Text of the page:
HEALTH CONCERNS

Tipperary residents object to 20-metre high mast in Clonmel

Eamonn Wynne

Reporter:

Eamonn Wynne

Email:

ewynne@nationalist.ie

Mast

The mast would be located at the GAA centre in Clonmel

Five hundred people have signed a petition objecting to the installation of a 20 metres-high telecommunications support structure at the GAA Centre on the Western Road, Clonmel.

Three Ireland (Hutchison) Ltd. has applied to Tipperary County Council for permission to erect the 65-feet high structure, carrying antennae and transmission dishes, with associated ground level equipment units and security fencing.

“Residents and others have real concerns and fears for their own health and particularly their children’s health, both now and into the future, from this technology, and in particular from 5G, which Three Ireland will also roll out this year”, says Billy Shoer, a member of the Albert Street residents association, which organised the petition against the mast and which he said has been signed by 500 people.

“We are seriously concerned about living and working under those antennae/dishes that will transmit 24 hours a day, 365 days a year”,  said Mr. Shoer, a former Mayor of Clonmel.

“They will continuously beam radiation into our school yards, homes and workplaces, increasing the health risks for individuals who may already be very vulnerable, both physically and mentally”. 

In a statement, Three Ireland said “to improve coverage for our customers in the Clonmel area, Three has a planning application for the development of a mast in the GAA grounds. 

“As with all infrastructure roll out, we will adhere to guidelines from the International Commission on Non-Ionising Radiation Protection (ICNIRP)”.

It’s understood that the structure was previously located at the former Fair Oak Foods plant in Upper Irishtown, Clonmel, from where a number of buildings have been cleared and the site levelled in recent months.

Meanwhile, a spokesperson for St. Mary’s hurling and camogie club and Clonmel Commercials Gaelic football club, on whose property the mast would be located, have stated that “it’s a matter for the planning authority”.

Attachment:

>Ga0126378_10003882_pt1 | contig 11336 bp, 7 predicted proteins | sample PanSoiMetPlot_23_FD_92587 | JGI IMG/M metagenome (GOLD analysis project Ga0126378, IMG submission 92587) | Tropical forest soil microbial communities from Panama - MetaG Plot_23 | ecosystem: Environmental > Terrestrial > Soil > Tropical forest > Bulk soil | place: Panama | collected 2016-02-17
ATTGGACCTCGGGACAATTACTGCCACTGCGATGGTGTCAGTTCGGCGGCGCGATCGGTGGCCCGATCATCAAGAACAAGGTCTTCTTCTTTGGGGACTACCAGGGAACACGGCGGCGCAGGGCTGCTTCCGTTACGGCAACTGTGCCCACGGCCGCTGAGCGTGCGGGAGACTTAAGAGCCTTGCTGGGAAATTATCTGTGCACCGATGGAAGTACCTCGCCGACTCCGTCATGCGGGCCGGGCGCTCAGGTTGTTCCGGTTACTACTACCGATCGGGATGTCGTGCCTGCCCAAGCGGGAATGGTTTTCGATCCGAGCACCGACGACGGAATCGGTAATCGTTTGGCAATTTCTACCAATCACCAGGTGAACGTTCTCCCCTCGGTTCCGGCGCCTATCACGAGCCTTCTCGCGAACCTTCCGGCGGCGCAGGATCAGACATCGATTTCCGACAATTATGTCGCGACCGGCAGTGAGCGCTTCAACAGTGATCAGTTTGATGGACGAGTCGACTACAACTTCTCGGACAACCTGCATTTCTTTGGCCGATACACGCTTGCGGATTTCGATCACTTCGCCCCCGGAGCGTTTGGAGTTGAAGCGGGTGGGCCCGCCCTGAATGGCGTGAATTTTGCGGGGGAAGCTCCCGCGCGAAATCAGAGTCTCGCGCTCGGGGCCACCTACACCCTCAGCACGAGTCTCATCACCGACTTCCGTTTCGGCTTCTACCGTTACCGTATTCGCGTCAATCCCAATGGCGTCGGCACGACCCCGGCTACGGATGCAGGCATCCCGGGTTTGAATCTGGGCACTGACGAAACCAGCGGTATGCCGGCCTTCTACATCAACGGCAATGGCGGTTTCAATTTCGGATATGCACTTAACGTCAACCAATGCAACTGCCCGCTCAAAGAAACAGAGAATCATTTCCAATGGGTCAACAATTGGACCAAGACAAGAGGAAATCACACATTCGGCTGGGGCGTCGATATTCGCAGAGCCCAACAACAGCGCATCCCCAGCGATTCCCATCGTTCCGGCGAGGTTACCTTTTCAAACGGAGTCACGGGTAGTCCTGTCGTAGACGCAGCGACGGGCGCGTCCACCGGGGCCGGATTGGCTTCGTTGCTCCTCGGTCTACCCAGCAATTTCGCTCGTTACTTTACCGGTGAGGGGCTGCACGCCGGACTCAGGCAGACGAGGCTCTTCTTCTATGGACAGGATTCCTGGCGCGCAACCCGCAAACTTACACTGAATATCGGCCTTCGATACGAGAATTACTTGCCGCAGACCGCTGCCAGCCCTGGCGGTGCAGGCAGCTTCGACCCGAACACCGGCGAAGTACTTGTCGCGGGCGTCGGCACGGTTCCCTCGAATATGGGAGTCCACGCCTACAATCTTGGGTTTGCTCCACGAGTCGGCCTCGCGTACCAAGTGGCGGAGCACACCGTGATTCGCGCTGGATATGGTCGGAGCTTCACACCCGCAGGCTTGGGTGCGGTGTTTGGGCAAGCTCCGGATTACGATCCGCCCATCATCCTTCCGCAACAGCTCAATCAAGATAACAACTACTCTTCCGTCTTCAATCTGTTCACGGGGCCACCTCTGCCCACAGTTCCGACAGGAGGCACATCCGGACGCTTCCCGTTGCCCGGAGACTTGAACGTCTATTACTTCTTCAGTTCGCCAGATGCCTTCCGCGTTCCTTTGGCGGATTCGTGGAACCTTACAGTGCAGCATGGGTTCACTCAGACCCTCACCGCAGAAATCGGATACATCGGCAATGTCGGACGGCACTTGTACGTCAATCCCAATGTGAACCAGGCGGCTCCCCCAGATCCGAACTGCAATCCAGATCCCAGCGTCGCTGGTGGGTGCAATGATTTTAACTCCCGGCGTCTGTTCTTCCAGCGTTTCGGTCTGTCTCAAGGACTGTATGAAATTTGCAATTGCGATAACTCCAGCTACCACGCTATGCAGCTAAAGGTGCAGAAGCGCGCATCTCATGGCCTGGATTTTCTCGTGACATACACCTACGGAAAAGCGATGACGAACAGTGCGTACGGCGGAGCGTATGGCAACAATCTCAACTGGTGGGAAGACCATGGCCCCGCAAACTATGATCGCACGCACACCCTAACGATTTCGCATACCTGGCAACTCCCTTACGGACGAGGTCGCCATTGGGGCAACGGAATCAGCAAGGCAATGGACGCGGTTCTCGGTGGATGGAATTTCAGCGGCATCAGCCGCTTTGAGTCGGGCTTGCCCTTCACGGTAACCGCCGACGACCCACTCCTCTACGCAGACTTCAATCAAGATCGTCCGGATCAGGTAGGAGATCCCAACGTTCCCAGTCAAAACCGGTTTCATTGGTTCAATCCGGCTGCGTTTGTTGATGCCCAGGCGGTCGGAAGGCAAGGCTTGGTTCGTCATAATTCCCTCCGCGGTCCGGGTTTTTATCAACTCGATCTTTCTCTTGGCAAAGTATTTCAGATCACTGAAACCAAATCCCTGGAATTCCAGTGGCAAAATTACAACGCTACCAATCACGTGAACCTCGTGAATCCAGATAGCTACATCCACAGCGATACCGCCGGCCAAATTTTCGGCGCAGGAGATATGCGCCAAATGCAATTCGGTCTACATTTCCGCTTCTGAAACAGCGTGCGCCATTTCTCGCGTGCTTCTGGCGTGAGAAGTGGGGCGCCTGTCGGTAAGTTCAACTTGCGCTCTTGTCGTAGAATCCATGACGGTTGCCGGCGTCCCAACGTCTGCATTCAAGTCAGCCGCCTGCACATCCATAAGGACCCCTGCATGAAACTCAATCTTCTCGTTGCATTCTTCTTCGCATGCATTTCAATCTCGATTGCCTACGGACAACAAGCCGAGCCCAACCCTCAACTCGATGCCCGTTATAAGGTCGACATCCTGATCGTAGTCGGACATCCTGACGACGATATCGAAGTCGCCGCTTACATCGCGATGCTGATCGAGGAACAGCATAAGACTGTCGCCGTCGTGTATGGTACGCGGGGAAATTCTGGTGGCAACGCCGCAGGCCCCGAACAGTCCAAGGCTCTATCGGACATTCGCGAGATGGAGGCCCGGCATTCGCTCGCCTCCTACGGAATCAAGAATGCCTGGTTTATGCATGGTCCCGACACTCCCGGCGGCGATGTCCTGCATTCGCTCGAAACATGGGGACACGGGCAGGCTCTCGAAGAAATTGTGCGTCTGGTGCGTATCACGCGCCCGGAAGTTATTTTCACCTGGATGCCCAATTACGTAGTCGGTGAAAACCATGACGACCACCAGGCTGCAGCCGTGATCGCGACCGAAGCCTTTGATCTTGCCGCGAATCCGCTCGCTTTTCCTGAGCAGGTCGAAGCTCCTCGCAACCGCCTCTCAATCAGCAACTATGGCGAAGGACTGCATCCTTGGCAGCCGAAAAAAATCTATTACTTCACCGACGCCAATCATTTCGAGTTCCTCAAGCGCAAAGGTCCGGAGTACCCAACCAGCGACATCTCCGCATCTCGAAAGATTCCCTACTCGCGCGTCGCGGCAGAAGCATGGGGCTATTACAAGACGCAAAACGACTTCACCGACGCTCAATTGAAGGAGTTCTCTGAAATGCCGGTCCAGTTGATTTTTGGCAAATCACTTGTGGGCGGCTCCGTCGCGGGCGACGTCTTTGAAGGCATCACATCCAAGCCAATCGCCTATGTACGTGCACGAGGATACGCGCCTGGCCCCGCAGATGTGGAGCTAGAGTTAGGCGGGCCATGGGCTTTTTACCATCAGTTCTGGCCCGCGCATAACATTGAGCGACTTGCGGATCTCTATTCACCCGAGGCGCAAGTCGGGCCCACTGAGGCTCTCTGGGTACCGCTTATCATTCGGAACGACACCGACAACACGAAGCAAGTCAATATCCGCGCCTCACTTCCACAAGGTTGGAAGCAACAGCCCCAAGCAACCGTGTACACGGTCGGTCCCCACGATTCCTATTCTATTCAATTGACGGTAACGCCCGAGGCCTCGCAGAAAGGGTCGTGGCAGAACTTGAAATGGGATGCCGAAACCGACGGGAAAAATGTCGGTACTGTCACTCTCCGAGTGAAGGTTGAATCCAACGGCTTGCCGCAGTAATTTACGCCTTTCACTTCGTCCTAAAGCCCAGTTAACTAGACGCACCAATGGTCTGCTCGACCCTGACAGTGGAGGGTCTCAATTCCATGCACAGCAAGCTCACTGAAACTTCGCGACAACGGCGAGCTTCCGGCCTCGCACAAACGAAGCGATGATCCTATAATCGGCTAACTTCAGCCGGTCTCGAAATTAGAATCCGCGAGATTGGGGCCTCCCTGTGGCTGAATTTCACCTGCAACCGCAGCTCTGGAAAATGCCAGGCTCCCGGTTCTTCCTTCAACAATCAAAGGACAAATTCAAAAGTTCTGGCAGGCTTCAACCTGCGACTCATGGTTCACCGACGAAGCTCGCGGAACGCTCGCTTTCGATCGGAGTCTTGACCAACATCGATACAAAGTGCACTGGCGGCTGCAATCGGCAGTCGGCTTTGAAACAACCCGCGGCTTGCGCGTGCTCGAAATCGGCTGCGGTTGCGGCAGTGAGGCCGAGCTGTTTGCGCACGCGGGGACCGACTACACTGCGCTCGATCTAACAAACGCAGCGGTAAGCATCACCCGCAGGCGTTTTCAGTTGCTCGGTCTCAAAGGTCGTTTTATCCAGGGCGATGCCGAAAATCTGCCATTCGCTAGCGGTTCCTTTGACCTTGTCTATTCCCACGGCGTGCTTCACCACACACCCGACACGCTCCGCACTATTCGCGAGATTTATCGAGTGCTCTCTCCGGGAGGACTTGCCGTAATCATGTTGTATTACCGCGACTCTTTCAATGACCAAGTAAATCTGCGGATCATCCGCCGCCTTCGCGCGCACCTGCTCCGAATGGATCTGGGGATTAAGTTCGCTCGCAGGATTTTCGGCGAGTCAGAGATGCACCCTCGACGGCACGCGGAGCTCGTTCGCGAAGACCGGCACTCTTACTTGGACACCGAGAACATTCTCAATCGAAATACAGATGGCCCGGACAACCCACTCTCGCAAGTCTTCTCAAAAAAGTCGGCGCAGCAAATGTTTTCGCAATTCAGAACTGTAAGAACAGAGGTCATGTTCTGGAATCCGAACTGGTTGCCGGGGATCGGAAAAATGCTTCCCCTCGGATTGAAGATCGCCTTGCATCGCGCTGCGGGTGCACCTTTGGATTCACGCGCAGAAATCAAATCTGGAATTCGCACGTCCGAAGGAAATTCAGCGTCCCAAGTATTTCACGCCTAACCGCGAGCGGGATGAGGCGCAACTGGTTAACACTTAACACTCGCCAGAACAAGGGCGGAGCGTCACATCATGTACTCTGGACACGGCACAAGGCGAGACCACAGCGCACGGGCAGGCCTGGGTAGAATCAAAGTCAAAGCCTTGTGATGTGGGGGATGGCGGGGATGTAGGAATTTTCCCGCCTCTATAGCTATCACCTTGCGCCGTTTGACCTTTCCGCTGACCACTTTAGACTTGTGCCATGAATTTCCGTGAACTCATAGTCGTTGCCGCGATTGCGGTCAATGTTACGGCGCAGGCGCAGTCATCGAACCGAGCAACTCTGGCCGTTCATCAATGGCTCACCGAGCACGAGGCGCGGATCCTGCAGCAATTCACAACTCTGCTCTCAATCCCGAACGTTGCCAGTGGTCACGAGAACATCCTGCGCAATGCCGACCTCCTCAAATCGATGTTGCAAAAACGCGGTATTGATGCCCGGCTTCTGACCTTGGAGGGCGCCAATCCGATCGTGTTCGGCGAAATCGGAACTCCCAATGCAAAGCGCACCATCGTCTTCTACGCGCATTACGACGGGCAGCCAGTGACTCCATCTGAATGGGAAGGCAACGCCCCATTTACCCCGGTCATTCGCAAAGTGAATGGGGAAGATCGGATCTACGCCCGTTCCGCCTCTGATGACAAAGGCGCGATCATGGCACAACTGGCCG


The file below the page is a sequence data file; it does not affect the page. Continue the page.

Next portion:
Billy Shoer said that planning permission, if granted, would allow telecommunications companies to co-locate their equipment antennae and transmission dishes on this mast.

He said that planning permission was granted last July at The Poppyfields site for a mast of similar height, as well as at the fire station.

Mr. Shoer said there were no consultations with residents or people working in the area or the community either by the GAA clubs or Three Ireland for the mast proposed for the GAA Centre, alongside the handball alley.

“Clonmel town is already well served by safer fibre broadband connections. It has in place for years underground infrastructure/ducting for fibre broadband technology.

“Each home and business premises has excellent reception from different suppliers for both mobile and broadband services without this mast being thrust upon the community, in such close proximity”.

He said that four primary schools, a creche, before/after school clubs, churches, South Tipperary General Hospital, the community health centre, two medical centres, the National Learning Network, Tipperary Education and Training Board offices, Irishtown Day Care Centre, The Cottage Nursing Home, a dental surgery and surrounding residential areas were located nearby.

Mr. Shoer claimed that under the national guidelines on telecommunications structures, the government said that such masts should only be located near schools and residential areas as a last resort.

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